refractory concrete[ri′frak·trē ′kän‚krēt]
concrete capable of retaining its physicomechanical properties within predetermined limits during prolonged exposure to high temperatures. Binders used in refractory concrete include portland cement; slag-portland cement; high-alumina, alumina, or periclase cement; water glass; and phosphate bonds. Finely divided additives are added to the binders in many cases. Crushed heat-resistant or refractory rocks, chips of fired heat-resistant products, and some other materials are used as fillers. According to the degree of fire resistance, refractory concrete is subdivided into highly refractory (fire resistance above 1770°C), refractory (1580°- 1770°C), and heat-resistant (below 1580°C) varieties. Refractory concrete is used in the construction of thermal units and the foundations of industrial furnaces and other structures subjected to prolonged heating.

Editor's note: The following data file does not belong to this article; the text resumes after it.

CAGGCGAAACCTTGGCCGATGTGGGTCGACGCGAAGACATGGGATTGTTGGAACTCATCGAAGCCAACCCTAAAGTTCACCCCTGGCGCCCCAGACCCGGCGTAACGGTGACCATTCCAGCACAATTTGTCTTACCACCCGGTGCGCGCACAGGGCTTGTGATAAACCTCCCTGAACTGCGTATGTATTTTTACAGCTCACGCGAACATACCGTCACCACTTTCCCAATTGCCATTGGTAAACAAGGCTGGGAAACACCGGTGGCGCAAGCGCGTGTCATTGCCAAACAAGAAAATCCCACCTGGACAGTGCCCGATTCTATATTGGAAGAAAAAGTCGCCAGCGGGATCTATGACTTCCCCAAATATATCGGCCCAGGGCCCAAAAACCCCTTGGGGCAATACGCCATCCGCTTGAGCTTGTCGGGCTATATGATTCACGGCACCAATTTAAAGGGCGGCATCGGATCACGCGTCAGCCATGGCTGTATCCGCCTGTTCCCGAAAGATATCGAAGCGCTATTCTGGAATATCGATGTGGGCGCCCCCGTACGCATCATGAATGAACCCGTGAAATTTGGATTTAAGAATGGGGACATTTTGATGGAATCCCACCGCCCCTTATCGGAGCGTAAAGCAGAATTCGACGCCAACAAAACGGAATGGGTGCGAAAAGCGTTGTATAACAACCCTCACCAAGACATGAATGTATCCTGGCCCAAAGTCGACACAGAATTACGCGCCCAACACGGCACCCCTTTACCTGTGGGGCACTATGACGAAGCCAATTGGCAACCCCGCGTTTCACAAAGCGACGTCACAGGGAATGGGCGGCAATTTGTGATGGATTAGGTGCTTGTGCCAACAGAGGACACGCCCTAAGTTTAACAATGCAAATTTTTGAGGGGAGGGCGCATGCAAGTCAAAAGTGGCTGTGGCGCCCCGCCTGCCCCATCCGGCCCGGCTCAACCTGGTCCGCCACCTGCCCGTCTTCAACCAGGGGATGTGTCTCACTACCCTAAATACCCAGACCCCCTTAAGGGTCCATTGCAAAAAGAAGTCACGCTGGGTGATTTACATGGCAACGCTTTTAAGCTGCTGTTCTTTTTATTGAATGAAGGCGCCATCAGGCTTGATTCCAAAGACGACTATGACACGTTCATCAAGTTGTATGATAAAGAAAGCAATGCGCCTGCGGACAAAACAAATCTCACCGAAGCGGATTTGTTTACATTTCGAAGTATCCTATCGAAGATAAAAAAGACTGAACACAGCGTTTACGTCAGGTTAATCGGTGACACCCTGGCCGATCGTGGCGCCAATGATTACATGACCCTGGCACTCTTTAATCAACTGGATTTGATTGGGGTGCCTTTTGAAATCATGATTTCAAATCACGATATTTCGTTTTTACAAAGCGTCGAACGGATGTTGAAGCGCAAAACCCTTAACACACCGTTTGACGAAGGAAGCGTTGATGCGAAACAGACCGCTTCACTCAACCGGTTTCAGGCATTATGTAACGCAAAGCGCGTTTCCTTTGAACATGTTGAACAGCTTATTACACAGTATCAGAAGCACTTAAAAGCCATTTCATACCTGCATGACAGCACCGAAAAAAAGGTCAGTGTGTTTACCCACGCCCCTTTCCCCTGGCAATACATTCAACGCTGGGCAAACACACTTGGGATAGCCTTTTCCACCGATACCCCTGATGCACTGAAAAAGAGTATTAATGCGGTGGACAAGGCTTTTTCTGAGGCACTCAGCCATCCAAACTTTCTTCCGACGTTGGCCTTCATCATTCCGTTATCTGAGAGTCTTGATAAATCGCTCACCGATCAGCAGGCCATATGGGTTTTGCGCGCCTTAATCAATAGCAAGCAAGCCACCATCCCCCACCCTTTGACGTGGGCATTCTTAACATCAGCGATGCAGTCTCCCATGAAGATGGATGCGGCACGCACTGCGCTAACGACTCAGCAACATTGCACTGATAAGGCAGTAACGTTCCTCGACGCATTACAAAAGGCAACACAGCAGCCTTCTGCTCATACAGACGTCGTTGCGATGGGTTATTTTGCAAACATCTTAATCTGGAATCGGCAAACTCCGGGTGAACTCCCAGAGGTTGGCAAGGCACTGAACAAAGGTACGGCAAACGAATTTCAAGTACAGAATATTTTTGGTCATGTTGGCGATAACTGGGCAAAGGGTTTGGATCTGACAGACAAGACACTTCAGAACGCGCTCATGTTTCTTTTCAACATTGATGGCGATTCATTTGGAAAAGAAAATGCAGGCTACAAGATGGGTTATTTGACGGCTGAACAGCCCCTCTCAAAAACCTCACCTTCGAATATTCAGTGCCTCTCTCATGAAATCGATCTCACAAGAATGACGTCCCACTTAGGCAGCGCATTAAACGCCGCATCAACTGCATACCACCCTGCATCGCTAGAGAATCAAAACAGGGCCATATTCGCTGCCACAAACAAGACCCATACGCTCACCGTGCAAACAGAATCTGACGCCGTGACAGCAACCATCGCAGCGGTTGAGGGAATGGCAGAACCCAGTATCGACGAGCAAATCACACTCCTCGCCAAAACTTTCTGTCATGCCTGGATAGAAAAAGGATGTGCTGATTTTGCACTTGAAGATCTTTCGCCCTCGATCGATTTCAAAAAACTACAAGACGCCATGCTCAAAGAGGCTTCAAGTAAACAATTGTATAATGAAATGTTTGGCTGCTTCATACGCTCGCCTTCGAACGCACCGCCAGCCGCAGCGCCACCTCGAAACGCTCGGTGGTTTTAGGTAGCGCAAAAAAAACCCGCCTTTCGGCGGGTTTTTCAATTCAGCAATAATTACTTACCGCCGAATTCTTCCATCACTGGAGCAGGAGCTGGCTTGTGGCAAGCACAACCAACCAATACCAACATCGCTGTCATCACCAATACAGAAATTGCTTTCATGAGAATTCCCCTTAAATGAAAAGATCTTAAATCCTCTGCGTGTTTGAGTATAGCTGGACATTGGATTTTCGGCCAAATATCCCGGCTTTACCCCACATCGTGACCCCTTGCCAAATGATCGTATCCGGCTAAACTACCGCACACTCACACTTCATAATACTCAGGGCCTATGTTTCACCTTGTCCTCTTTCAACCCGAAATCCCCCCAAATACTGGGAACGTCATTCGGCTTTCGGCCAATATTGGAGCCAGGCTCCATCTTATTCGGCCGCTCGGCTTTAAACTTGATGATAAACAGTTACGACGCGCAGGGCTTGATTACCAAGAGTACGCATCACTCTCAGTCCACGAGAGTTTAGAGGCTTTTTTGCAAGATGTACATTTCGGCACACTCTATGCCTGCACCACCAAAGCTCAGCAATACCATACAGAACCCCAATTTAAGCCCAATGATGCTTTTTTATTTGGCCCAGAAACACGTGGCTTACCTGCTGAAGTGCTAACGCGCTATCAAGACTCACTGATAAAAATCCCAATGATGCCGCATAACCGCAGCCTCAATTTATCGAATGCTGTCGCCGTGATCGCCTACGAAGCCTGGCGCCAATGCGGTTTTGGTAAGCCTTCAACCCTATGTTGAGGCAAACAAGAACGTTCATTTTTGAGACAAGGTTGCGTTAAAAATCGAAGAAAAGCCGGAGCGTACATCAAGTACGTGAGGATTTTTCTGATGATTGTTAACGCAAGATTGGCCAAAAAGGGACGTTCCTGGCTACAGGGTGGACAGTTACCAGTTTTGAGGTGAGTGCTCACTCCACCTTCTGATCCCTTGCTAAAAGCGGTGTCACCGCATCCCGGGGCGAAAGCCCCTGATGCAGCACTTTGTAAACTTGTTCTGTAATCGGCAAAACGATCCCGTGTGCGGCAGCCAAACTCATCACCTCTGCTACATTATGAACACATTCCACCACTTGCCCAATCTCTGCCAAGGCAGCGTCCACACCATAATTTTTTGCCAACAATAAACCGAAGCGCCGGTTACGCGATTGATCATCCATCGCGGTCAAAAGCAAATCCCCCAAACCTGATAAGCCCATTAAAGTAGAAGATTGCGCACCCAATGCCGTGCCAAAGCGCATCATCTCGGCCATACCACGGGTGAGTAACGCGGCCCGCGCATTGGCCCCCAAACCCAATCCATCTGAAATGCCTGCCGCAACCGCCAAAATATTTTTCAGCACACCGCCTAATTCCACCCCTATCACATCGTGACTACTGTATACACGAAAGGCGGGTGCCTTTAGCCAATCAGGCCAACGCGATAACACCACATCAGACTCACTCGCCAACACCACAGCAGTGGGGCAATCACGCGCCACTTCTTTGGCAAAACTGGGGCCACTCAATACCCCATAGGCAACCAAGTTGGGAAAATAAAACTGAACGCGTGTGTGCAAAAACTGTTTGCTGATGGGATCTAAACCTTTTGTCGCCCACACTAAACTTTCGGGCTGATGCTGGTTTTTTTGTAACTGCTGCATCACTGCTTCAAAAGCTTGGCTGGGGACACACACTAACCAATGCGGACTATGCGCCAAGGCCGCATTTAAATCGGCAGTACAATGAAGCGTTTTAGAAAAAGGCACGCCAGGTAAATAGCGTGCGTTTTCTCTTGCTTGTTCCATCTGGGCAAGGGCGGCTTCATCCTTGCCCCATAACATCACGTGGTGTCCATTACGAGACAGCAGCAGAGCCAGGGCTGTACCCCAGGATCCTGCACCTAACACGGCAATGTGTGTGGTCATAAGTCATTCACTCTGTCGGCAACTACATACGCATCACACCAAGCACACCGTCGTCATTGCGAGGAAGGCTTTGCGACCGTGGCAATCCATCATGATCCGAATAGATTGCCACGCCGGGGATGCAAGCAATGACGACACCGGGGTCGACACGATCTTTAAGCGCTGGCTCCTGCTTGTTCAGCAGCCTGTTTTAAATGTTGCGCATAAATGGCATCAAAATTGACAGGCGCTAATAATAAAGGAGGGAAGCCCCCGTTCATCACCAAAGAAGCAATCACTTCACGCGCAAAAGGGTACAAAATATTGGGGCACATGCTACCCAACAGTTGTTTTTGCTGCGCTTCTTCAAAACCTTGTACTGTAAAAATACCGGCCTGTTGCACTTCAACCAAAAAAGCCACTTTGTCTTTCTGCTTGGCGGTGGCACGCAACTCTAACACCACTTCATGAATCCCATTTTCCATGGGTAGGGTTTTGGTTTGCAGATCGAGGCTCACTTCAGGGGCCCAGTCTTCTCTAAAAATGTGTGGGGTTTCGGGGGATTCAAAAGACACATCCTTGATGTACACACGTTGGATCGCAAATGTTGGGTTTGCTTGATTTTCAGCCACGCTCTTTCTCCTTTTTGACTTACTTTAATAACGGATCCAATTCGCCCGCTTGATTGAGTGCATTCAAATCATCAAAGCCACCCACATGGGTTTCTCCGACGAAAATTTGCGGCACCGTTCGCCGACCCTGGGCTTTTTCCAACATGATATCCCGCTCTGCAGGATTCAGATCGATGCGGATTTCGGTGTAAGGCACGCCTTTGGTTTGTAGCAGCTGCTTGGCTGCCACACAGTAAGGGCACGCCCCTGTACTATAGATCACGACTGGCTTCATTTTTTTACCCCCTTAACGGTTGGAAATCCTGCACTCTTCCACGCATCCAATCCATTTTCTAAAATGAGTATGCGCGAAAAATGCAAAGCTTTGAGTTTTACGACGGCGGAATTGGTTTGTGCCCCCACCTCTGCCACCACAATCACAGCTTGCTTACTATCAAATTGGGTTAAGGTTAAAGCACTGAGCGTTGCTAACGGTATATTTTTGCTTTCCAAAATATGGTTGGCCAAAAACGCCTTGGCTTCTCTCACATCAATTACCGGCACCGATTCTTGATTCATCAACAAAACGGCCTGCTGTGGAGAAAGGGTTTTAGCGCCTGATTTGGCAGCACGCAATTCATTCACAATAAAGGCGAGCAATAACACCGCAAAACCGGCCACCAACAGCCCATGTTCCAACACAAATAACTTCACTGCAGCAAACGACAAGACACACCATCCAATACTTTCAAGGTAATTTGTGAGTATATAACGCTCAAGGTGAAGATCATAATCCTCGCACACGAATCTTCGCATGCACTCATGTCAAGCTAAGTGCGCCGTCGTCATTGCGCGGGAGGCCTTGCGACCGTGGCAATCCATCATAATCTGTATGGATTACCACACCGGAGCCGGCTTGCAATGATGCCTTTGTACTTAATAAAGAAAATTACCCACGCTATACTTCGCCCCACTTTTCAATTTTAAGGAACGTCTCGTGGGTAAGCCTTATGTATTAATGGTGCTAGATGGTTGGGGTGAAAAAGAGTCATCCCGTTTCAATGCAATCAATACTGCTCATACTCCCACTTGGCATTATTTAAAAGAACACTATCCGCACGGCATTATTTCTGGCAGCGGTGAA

REFERENCESNekrasov, K. D., and A. P. Tarasova. Zharostoikii be ton na portlandtsemente. Moscow, 1969.
Instruktsiia po tekhnologii prigotovleniia i primeneniiu zharostoikikh betonov: SN 156–67. Moscow, 1967.
K. D. NEKRASOV